Dr. Pamela Coburn-Litvak has published research articles on exercise and stress in Neuroscience and Neurobiology of Learning and Behavior. Her latest book, Leaving the Shadowland of Stress, Anxiety, and Depression, was published in 2020.
After receiving a Ph.D. in Neurobiology and Behavior from the State University of New York at Stony Brook, she served as both Assistant Professor of Physiology & Pharmacology and Special Assistant to the Vice President for Research Affairs at Loma Linda University in Loma Linda, California. She then joined the Biology department at Andrews University and developed courses in human physiology as well as the neurobiology of mental illness. She also founded Rock @ Science LLC, a company that specializes in health and science education and web development. She co-developed the brain and body physiology segment of the Stress: Beyond Coping seminar with its creator, Dr. William “Skip” MacCarty, DMin.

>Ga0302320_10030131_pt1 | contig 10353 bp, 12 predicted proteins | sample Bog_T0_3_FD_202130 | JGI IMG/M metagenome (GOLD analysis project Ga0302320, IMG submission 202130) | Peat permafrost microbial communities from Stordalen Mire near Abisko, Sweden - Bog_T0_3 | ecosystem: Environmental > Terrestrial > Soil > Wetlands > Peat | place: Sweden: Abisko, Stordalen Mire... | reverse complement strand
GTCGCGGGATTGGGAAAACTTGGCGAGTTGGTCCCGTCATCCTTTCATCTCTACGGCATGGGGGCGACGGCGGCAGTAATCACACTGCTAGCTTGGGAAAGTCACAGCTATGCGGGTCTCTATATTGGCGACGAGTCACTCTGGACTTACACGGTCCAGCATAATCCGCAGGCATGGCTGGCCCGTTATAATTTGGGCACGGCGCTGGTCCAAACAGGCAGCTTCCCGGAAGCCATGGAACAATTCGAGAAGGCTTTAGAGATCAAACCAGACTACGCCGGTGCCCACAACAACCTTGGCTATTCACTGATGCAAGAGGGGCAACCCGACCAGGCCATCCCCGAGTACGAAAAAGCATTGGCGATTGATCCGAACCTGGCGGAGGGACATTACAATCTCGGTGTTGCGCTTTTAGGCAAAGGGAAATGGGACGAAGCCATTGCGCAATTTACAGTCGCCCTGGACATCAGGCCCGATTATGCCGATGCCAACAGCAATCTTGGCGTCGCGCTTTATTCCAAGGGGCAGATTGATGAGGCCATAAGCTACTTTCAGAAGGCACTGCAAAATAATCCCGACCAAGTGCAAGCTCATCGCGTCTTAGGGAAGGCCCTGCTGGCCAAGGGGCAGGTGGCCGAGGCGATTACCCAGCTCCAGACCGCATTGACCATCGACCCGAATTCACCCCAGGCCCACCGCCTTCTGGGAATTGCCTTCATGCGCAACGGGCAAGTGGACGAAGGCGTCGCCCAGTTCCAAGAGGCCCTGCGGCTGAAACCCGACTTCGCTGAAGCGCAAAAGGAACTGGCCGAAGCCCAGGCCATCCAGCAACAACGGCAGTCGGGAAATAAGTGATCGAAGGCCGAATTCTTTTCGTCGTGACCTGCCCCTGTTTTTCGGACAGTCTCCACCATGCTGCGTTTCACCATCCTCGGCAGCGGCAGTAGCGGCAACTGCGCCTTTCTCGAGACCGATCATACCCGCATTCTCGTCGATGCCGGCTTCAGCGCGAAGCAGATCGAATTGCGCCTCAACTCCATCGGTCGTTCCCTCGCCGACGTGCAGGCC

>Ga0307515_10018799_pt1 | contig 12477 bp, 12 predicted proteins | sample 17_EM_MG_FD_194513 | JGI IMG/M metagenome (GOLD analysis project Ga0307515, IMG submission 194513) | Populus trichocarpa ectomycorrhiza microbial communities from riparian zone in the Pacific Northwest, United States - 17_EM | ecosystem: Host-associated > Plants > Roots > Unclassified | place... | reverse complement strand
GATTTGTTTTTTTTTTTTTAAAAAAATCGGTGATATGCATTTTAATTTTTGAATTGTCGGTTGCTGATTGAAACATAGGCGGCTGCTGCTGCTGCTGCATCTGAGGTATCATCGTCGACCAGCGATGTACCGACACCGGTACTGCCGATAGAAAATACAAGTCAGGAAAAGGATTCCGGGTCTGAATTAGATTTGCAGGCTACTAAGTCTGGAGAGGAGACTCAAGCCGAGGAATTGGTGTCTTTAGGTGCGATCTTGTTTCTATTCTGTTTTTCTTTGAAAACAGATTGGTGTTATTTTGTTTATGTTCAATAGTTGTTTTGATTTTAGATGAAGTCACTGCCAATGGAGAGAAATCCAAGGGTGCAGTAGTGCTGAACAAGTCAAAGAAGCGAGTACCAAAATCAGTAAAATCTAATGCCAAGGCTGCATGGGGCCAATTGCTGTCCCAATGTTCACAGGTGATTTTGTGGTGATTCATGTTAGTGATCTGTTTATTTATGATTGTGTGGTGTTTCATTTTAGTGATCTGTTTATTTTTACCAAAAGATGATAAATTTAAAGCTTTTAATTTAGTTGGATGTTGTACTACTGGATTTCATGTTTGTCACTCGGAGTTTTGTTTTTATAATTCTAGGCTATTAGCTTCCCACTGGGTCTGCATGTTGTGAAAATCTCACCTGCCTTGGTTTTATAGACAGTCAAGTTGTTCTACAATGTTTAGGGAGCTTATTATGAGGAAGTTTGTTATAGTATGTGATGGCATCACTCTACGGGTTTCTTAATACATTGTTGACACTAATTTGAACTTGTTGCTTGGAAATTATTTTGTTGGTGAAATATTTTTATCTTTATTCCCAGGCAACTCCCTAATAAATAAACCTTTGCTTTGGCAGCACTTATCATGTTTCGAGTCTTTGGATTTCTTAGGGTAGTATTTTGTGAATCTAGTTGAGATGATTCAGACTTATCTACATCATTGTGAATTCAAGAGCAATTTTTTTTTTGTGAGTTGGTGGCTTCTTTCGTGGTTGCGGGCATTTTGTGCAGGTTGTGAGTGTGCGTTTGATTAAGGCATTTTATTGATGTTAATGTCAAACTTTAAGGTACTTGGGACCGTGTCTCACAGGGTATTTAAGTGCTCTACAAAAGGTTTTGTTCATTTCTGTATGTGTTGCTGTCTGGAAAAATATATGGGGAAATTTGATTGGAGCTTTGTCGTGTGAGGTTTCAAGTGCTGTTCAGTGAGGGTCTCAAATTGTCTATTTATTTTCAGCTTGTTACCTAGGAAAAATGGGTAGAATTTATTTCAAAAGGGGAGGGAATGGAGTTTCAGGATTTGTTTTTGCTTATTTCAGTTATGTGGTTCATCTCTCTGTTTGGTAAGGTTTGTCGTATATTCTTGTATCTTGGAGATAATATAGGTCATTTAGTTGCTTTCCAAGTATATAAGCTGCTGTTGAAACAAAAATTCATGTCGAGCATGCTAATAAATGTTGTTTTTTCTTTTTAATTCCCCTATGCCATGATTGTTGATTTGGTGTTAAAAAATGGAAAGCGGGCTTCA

Dr. Coburn-Litvak currently lives in California with her husband. Their two daughters are mostly grown and attending school elsewhere.
When she’s not studying or teaching about stress, she enjoys stress-relieving activities like puttering around the garden, taking nature walks with her family, knitting, cooking, and reading.